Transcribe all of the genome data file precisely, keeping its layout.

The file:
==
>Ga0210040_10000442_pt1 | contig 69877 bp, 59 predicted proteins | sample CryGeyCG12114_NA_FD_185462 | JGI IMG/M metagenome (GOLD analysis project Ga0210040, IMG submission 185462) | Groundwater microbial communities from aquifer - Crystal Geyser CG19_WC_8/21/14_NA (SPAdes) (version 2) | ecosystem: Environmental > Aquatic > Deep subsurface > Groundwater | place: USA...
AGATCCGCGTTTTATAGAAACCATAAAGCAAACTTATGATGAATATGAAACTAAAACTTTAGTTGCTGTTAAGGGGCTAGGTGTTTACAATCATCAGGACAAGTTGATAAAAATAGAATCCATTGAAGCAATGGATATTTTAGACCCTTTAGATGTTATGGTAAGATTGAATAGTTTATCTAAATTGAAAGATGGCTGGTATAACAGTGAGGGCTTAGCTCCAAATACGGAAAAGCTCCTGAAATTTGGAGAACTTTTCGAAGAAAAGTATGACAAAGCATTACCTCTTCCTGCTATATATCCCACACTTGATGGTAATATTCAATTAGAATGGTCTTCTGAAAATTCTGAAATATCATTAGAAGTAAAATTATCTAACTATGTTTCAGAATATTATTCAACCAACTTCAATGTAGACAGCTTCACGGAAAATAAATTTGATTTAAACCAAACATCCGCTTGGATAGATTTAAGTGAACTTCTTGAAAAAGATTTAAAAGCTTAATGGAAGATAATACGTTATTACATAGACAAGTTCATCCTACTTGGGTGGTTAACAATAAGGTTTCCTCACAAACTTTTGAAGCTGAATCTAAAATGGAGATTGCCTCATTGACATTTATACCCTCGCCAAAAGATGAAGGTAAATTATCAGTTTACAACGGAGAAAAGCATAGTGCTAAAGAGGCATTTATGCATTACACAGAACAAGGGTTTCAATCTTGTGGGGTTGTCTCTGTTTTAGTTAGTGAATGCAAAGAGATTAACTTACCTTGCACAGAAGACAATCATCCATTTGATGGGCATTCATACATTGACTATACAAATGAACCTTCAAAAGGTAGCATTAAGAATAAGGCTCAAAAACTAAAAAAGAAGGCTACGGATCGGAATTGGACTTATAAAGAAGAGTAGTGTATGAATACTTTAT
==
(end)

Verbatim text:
>Ga0210040_10000442_pt1 | contig 69877 bp, 59 predicted proteins | sample CryGeyCG12114_NA_FD_185462 | JGI IMG/M metagenome (GOLD analysis project Ga0210040, IMG submission 185462) | Groundwater microbial communities from aquifer - Crystal Geyser CG19_WC_8/21/14_NA (SPAdes) (version 2) | ecosystem: Environmental > Aquatic > Deep subsurface > Groundwater | place: USA...
AGATCCGCGTTTTATAGAAACCATAAAGCAAACTTATGATGAATATGAAACTAAAACTTTAGTTGCTGTTAAGGGGCTAGGTGTTTACAATCATCAGGACAAGTTGATAAAAATAGAATCCATTGAAGCAATGGATATTTTAGACCCTTTAGATGTTATGGTAAGATTGAATAGTTTATCTAAATTGAAAGATGGCTGGTATAACAGTGAGGGCTTAGCTCCAAATACGGAAAAGCTCCTGAAATTTGGAGAACTTTTCGAAGAAAAGTATGACAAAGCATTACCTCTTCCTGCTATATATCCCACACTTGATGGTAATATTCAATTAGAATGGTCTTCTGAAAATTCTGAAATATCATTAGAAGTAAAATTATCTAACTATGTTTCAGAATATTATTCAACCAACTTCAATGTAGACAGCTTCACGGAAAATAAATTTGATTTAAACCAAACATCCGCTTGGATAGATTTAAGTGAACTTCTTGAAAAAGATTTAAAAGCTTAATGGAAGATAATACGTTATTACATAGACAAGTTCATCCTACTTGGGTGGTTAACAATAAGGTTTCCTCACAAACTTTTGAAGCTGAATCTAAAATGGAGATTGCCTCATTGACATTTATACCCTCGCCAAAAGATGAAGGTAAATTATCAGTTTACAACGGAGAAAAGCATAGTGCTAAAGAGGCATTTATGCATTACACAGAACAAGGGTTTCAATCTTGTGGGGTTGTCTCTGTTTTAGTTAGTGAATGCAAAGAGATTAACTTACCTTGCACAGAAGACAATCATCCATTTGATGGGCATTCATACATTGACTATACAAATGAACCTTCAAAAGGTAGCATTAAGAATAAGGCTCAAAAACTAAAAAAGAAGGCTACGGATCGGAATTGGACTTATAAAGAAGAGTAGTGTATGAATACTTTAT